You have always been told to maintain balance in everything you do.
Well, it’s time to unlearn a bit of the theory.
Many of you might have heard about the 80/20 rule, but how often do you apply it?
Being a student of management, the first and extremely important principle I learnt in class was the 80/20 rule. This may come as a surprise, but the 80/20 rule is applicable in more cases than you thought. It is just not a rule that is applicable in management, but it is something that will help you glide through most problems in your life.
The renowned economist, Pareto, while at home, noticed that 20 percent of the pea pods in his garden bear 80 per cent of the peas. He used this theory and published a paper, where, using the same thumb rule, he proved that noticed that 80 percent of the land in Italy is owned by 20 per cent of the people.
Later, management consultant Joseph M. Juran developed the 80/20 rule and named it the Pareto Principle after the economist. The assumption, thus, is that 80 percent of the results come from 20 per cent of the causes.
Application in Business
The most common application of the 80/20 rule is in the business world, where the rules vary from 80 percent of the sales of a company coming from 20 per cent of the consumers to 20 percent of your operations leading to 80 percent of the profit. There have been many improvisations in this area. Perry Marshall, in his book ‘80/20 Sales and Marketing’ says that the rule can be scaled to the second power, i.e., 4 per cent (20% of 20%) sales are generated by 64 per cent (80% of 80%) of the customers. This can also be scaled up to the third and fourth powers, thus making it easier to find the customers who would generate the most sales of your company.
The 80/20 rule has many applications outside business.
In economics, it is a widely known phenomenon that 20 percent of the people control 80 percent of the global wealth.
In software, Microsoft noted that by correcting 20 percent of the bugs, 80 per cent of the total system crashes and dysfunctions got eliminated.
In coding, Lowell Arthur expressed a similar statement,“20 percent of the code has 80 percent of the errors. Find them, fix them!”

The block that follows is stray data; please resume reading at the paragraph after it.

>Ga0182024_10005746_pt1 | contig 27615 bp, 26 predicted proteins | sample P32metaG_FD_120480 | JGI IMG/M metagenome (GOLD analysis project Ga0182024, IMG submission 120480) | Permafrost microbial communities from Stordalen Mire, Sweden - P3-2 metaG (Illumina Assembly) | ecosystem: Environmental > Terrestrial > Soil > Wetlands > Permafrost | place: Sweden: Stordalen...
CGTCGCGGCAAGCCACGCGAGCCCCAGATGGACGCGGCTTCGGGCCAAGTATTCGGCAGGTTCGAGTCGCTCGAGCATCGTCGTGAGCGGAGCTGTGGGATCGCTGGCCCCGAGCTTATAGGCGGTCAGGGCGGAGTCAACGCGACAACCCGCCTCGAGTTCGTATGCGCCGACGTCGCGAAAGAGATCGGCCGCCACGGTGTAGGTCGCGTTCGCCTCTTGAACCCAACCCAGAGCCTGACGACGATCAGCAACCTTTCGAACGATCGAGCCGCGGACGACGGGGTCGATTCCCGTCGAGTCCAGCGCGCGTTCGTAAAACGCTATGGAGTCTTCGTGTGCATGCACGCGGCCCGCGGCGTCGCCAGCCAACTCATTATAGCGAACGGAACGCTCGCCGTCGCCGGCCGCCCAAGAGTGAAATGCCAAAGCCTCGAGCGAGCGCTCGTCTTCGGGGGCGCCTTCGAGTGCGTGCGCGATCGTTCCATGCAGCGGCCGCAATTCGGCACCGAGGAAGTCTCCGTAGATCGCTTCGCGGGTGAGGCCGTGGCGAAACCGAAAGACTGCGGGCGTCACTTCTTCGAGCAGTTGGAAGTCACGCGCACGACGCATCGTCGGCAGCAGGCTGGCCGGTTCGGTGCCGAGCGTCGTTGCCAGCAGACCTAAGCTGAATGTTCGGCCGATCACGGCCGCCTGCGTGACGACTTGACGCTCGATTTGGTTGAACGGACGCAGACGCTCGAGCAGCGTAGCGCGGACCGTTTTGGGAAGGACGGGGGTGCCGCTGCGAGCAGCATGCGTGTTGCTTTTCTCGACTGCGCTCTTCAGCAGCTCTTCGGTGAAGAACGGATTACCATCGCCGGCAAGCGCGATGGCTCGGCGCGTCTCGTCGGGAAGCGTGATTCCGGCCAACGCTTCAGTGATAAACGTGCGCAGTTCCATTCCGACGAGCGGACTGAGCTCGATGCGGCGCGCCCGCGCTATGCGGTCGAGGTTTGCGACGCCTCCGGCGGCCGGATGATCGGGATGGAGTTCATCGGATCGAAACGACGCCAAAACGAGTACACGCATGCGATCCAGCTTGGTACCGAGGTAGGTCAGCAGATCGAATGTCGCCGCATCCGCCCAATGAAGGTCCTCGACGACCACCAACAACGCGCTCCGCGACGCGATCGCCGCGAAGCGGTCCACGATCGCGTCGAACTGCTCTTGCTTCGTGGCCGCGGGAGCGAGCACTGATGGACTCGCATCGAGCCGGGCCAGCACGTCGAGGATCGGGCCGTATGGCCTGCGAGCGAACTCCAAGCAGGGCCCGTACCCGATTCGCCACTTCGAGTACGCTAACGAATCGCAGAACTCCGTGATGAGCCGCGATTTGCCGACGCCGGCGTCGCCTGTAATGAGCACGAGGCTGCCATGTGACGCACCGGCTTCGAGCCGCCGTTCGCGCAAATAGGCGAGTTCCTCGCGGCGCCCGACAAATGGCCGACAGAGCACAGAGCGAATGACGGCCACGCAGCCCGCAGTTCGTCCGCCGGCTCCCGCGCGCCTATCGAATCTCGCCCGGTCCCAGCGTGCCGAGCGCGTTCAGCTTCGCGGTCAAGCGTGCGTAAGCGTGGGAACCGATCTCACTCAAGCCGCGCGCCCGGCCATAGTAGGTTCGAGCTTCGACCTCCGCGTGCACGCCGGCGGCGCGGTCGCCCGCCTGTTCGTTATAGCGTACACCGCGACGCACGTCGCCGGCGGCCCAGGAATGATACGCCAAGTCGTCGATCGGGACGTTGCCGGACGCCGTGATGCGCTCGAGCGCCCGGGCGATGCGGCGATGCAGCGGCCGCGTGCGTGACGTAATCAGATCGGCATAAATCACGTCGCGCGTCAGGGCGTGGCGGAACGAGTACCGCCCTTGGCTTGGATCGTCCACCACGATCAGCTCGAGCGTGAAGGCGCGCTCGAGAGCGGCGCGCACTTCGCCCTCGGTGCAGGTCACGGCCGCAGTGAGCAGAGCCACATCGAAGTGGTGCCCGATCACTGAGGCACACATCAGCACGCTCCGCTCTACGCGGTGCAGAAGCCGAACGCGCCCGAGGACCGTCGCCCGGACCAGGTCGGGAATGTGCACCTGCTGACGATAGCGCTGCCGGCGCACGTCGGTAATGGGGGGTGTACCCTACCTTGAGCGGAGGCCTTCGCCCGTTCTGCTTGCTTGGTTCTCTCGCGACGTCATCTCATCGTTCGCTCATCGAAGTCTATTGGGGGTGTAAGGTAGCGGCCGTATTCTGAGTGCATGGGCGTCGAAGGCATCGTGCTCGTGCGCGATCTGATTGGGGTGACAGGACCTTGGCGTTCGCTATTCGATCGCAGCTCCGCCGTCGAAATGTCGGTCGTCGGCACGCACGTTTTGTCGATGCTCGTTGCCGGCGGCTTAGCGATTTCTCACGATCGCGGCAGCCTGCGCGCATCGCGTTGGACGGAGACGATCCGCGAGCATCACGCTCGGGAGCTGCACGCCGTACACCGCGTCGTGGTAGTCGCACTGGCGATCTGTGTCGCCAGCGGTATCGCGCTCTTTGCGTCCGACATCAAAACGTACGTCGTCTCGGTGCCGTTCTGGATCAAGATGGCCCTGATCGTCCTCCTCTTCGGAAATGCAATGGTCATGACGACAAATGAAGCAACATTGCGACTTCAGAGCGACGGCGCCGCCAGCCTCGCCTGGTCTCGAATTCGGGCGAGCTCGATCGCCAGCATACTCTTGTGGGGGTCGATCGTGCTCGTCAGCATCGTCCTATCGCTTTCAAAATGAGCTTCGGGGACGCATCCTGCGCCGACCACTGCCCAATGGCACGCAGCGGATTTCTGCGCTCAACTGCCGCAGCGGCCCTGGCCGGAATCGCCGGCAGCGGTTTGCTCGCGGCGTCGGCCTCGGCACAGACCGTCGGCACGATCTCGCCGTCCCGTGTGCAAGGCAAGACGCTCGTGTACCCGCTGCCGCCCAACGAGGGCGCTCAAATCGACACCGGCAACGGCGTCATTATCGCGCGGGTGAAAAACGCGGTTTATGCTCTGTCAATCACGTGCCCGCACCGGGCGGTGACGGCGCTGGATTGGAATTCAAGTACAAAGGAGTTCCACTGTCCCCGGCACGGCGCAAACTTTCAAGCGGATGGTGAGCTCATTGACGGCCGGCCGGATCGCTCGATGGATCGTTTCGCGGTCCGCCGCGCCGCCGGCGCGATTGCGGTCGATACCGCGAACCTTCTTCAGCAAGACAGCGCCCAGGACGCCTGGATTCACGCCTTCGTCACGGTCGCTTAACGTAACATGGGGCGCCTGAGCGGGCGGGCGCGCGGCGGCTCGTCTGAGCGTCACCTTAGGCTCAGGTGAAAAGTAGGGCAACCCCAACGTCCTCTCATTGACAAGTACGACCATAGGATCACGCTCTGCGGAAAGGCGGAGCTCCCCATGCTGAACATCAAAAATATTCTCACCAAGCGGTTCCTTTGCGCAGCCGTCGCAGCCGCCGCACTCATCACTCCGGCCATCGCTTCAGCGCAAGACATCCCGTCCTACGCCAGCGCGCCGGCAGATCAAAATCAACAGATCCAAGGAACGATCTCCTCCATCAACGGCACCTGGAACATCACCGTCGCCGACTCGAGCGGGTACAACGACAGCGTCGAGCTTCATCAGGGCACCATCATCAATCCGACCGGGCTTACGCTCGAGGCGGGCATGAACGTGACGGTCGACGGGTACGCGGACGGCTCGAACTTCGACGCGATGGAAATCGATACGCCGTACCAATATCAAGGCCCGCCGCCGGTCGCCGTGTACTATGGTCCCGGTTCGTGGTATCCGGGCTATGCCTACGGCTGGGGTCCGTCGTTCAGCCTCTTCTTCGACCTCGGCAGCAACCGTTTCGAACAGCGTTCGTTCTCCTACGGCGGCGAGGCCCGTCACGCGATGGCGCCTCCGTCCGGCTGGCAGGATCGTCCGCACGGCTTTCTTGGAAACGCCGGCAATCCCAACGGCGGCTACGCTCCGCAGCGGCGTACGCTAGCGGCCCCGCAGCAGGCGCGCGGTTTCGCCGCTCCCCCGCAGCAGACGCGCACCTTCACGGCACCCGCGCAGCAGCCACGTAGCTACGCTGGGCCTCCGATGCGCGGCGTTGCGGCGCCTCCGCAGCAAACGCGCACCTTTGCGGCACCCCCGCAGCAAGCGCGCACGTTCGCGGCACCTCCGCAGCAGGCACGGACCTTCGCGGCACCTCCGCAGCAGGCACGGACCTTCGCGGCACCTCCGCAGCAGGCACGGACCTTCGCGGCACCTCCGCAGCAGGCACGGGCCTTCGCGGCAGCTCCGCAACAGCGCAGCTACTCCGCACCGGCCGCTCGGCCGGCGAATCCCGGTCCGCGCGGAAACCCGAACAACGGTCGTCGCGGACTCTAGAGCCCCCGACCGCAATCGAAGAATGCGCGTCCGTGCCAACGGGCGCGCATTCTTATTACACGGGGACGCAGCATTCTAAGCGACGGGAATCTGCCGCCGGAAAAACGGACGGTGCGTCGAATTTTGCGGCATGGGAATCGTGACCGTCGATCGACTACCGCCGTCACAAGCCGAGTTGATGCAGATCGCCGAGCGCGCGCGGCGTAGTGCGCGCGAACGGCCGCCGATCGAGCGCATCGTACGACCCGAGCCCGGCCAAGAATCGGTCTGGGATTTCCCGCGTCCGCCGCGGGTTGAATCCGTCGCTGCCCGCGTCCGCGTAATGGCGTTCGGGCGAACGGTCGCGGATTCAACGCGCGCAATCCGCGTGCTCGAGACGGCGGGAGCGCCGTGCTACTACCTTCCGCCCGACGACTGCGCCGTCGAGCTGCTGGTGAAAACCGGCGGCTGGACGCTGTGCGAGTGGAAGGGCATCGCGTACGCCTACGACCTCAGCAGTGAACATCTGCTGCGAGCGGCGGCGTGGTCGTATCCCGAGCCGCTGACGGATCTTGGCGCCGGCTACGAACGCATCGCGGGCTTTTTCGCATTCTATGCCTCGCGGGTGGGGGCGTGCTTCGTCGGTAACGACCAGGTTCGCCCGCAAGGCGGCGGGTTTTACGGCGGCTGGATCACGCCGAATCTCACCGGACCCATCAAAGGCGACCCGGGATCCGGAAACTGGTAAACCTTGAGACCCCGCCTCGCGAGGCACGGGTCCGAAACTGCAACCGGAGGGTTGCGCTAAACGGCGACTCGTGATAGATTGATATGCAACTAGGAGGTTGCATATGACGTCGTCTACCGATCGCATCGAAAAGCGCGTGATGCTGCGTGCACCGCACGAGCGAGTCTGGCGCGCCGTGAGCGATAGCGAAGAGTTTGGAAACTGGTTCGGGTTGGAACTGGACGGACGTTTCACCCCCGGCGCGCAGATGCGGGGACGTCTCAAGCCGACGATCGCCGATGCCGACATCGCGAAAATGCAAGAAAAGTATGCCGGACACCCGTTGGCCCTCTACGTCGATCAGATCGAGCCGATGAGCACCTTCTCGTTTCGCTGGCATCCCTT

How You Can Apply the Rule in Everyday Life
You have many tasks to do, and most of them may take the same amount of time. But there are 20 percent of the tasks that will have 80 percent of the results. Recognise these tasks and focus on them, rather than looming in the 80 percent of the tasks that would not have a major effect on your life.
Also, you will notice that 80 percent of all the results come from 20 percent of your time: at the intervals where you are most productive in the day.
As you consciously try to turn your life to this road, you will notice other instances: you wear 20 percent of your clothes 80 percent of the time; you get 80 percent value from 20 percent of your possessions, and 20 percent of the words you speak account for 80 percent of the occurrences.
This may seem like a very easy thing to do, but once you start trying to control your life in the 80/20 way, you will see things more clearly: most of your actions in the day are divided into this rule, like your diet, leisure time, even the people you spend your day with; not just your work. Look for patterns and ratios in everything you do, which will lead to better control of your life.
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Views presented in the article are those of the author and not of ED.